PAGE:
Tuesday, March 15, 2022
CONTACT: Adam Fox,, 303-563-9108
Katie Reinisch,, 303-653-1009

DENVER — A new poll released today shows that the majority of Coloradans worry about their ability to pay for even their usual health care services, and while they blame a range of players for the high costs, they are clear who should solve the problem: the government.

Coloradans also see inequity and systemic racism as creating barriers for some people in the healthcare system, and they want everyone, not just some, to have affordable healthcare.

The non-partisan research firm PerryUndem developed the survey for the Robert Wood Johnson Foundation and state partners including the Colorado Consumer Health Initiative, the Colorado Center on Law and Policy, the Colorado Children’s Campaign, One Colorado, the Chronic Care Collaborative, and the Center for Health Progress.

Some highlights of the poll

Healthcare is unaffordable:

  • Two-thirds of Coloradans aren’t very confident they can pay for their usual health care services.
  • Six in 10 don’t think healthcare costs are “very affordable,” citing ER and hospital bills, surprise bills and deductibles as some of the least-affordable costs.
  • Nearly half of Coloradans have delayed a recommended medical procedure because their insurance denied it, it was unaffordable, or they couldn’t get services where they lived.
  • Six in 10 feel everyone should be able to get affordable healthcare and coverage in Colorado regardless of their immigration status.

Inequity and barriers for some are significant problems:

  • Six in 10 feel that systemic racism is a problem in the healthcare system.
  • Sixty-one percent think that everyone, regardless of immigration status, should be able to access affordable healthcare.
  • Three in 4 say that some people face more barriers to getting high-quality care and 80 percent agree that someone’s background — income, gender, the language they speak or immigration status — should not create barriers.

Many have created the problems; Government should solve them:

  • Coloradans say the federal government, insurance companies, drug corporations, and Wall Street firms share the blame for high costs; but most want the government to solve the problem.
  • Six in ten want big, fundamental changes to the healthcare system, while the rest want smaller changes.
  • People want laws (support ranging from 82%-53%) to lower drug costs, to limit hospital charges, to eliminate or cap deductibles, and lower premiums via tax credits, Medicare for all, and expanding Medicaid for immigrants and non-citizens.

“After our Consumer Assistance Program has helped over 1,700 Coloradans fight outrageous healthcare bills in the last 4 years and saved them $4.5 million, we weren’t surprised to hear that the majority feel their healthcare is out of reach or unaffordable,” said Adam Fox, deputy director of the Colorado Consumer Health Initiative. “But we found it significant that six in 10 think everyone should have access to affordable coverage regardless of their immigration status, and that while entities from hospitals to the insurance industry to the pharma industry share responsibility for the high costs, Coloradans are looking to the government for solutions. We are also unified in our knowledge that systemic racism is a problem in our healthcare system, creating barriers for some more than others, and we want that addressed.”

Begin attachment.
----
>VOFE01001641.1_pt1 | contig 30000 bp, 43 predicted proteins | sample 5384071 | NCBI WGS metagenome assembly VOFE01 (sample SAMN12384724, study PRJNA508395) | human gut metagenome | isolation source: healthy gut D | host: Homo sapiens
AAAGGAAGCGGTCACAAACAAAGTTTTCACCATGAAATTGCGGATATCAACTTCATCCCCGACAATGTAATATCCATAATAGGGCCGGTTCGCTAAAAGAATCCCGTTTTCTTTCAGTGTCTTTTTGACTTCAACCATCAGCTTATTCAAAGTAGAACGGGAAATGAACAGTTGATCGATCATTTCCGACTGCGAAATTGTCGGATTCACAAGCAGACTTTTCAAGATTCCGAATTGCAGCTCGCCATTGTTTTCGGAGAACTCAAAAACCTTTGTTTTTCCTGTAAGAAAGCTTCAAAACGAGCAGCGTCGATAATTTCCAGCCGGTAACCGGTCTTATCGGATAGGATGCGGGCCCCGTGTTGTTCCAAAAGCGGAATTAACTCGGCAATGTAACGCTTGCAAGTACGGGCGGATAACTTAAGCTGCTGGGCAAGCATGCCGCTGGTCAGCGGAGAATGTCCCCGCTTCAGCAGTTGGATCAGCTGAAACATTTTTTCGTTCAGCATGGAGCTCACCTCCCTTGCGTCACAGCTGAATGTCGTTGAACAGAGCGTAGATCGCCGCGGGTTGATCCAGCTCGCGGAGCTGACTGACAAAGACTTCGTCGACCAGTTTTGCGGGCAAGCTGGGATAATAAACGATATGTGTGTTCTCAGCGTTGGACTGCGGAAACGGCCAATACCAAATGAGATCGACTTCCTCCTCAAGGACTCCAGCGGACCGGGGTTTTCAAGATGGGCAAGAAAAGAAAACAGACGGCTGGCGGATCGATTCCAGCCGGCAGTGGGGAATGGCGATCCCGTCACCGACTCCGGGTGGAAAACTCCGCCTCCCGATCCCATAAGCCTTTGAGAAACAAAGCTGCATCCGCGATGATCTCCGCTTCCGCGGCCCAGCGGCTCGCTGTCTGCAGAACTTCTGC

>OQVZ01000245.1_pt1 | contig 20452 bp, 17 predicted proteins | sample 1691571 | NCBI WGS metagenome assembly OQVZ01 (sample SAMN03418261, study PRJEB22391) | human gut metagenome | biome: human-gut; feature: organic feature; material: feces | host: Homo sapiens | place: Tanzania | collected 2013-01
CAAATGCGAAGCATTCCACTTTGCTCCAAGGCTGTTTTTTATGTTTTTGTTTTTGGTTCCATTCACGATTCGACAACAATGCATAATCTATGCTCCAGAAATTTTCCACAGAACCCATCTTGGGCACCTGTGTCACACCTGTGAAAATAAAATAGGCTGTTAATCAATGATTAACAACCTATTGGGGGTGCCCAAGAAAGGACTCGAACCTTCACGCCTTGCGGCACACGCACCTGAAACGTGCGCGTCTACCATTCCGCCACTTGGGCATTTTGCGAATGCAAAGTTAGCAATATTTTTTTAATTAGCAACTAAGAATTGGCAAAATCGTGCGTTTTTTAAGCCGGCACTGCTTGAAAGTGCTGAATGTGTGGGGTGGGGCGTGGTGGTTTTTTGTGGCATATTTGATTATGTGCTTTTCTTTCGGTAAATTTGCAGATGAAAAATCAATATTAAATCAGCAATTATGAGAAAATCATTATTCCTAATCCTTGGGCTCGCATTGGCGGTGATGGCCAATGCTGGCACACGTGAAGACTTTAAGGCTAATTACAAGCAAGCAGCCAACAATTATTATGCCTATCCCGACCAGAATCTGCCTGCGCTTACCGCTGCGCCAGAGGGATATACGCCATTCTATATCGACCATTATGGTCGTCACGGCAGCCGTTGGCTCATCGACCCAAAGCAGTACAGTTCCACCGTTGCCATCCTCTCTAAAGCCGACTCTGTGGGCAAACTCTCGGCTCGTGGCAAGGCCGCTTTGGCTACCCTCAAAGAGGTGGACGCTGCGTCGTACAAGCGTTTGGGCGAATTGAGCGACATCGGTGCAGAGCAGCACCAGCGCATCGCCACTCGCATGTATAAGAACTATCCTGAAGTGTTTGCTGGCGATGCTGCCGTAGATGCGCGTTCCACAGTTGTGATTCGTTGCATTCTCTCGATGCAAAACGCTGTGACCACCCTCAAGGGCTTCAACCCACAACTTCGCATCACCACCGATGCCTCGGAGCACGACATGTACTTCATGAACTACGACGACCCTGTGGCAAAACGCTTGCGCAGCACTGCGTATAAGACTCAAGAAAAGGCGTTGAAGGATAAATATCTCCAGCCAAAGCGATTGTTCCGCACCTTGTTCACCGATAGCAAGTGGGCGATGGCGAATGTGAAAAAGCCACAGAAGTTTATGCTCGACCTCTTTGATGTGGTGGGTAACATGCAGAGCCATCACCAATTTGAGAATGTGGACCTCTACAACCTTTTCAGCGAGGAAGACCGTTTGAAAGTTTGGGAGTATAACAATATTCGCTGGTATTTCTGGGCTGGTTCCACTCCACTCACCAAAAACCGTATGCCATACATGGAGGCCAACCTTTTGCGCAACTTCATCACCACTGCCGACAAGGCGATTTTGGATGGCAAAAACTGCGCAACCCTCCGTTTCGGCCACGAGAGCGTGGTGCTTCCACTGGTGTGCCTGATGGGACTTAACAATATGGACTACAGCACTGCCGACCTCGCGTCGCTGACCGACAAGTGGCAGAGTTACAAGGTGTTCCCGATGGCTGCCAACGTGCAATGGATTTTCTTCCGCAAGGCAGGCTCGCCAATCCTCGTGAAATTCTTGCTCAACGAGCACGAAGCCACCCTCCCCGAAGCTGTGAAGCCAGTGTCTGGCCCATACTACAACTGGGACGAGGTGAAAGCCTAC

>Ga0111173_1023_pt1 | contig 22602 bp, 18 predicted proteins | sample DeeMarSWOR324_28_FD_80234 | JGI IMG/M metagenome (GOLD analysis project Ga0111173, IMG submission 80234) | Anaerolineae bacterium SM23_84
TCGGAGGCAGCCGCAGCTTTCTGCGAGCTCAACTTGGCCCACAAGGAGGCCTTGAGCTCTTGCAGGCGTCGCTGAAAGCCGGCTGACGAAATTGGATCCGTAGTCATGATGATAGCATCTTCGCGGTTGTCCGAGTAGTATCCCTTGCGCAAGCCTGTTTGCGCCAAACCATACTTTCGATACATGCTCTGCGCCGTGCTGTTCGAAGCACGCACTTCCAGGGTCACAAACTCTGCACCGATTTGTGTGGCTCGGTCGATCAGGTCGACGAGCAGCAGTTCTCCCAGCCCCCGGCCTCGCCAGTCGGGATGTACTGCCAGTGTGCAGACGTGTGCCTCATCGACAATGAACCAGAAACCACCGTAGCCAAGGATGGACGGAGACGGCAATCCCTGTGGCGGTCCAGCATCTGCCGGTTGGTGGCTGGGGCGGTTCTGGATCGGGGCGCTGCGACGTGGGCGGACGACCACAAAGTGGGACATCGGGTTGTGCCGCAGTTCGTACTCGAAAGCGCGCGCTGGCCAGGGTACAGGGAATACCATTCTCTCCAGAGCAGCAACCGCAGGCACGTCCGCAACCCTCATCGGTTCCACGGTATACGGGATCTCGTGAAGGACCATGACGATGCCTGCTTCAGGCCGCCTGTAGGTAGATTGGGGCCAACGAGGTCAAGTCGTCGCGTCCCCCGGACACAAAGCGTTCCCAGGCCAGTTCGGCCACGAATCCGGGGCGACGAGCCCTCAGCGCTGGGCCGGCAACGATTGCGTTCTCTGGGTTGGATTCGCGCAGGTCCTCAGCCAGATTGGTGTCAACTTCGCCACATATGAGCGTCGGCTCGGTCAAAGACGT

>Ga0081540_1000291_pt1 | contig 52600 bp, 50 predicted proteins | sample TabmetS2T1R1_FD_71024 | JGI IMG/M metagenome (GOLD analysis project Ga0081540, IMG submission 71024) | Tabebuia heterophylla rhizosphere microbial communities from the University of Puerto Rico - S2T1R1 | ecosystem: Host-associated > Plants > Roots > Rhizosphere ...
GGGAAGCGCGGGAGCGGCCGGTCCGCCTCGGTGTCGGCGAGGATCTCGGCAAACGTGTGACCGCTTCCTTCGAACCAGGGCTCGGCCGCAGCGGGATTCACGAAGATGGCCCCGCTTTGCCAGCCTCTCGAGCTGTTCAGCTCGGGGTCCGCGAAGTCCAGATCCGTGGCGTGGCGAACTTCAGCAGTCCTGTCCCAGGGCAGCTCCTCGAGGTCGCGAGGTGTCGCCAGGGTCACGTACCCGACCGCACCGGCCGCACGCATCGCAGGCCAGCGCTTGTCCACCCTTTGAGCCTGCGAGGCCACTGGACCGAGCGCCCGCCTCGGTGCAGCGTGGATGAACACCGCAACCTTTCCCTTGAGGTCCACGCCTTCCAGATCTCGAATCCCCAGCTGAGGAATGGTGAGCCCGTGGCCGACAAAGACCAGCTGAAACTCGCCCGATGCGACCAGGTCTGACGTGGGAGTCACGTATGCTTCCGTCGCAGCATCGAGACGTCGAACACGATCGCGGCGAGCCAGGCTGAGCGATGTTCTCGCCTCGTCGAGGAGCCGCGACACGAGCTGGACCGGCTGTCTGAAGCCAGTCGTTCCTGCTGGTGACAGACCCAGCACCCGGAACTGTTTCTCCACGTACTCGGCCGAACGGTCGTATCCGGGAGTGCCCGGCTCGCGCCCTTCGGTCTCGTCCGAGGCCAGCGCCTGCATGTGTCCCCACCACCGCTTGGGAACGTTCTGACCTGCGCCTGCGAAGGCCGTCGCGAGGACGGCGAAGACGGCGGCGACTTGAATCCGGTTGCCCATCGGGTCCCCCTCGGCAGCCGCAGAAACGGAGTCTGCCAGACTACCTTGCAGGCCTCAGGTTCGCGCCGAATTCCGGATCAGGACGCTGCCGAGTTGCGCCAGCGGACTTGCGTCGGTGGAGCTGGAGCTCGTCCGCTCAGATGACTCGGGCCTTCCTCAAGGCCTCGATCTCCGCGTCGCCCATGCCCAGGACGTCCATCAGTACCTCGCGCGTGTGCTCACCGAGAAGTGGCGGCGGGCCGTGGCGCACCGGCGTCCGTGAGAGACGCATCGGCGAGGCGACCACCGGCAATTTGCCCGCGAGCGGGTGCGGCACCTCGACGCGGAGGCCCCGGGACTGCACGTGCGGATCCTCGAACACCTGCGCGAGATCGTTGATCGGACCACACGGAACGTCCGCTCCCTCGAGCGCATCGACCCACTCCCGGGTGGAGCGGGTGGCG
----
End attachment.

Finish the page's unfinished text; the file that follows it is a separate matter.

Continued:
“The survey results paint a clear picture of the problems at hand: health care is not affordable for the majority of Coloradans, and communities of color too often bear the brunt of the inadequacies in our system,” says Julia Char Gilbert, Connelly Policy Advocate at the Colorado Center on Law and Policy. “But the data also indicate that Colorado is ready for change. The overwhelming majority of Coloradans believe in a more affordable, more equitable health care system. And most are eager for bold policy changes that will get us there.”

“This data is consistent with what we have been hearing from Coloradans living with chronic conditions, that they cannot count on or afford their current health care coverage,” said Sara Froelich, executive director of the Chronic Care Collaborative. “It also confirms Coloradans view affordability as encompassing all of their health care bills and expenses. We look forward to working with policy makers to improve health care affordability so all Coloradans can access the care they need to stay healthy.”

“At Center for Health Progress, we believe that health care is a right and it’s great to see that the majority of Coloradans agree. Now is the time for our government to address the high-costs that are keeping health out of reach for so many,” said Rayna Hetlage, Senior Policy Manager at Center for Health Progress. “We know that immigrant communities and BIPOC are particularly hurt by the unjust systems and policies that put profits over people. Hopefully these results will show our government officials that there is widespread support for changing the health care system so that it values humanity and wellness for all, not just a few.”

The full polling memo is available here:

CCHI and partners will host a zoom briefing on the survey results, open to the public, on Thursday, March 17th, 1-2pm. Register here:


Colorado Consumer Health Initiative is a nonpartisan, nonprofit, membership-based group advocating for equitable access to high-quality, affordable health care. CCHI ​​serves Coloradans whose access to health care and financial security are compromised by structural barriers, affordability, poor benefits, or unfair business practices of the health care industry.

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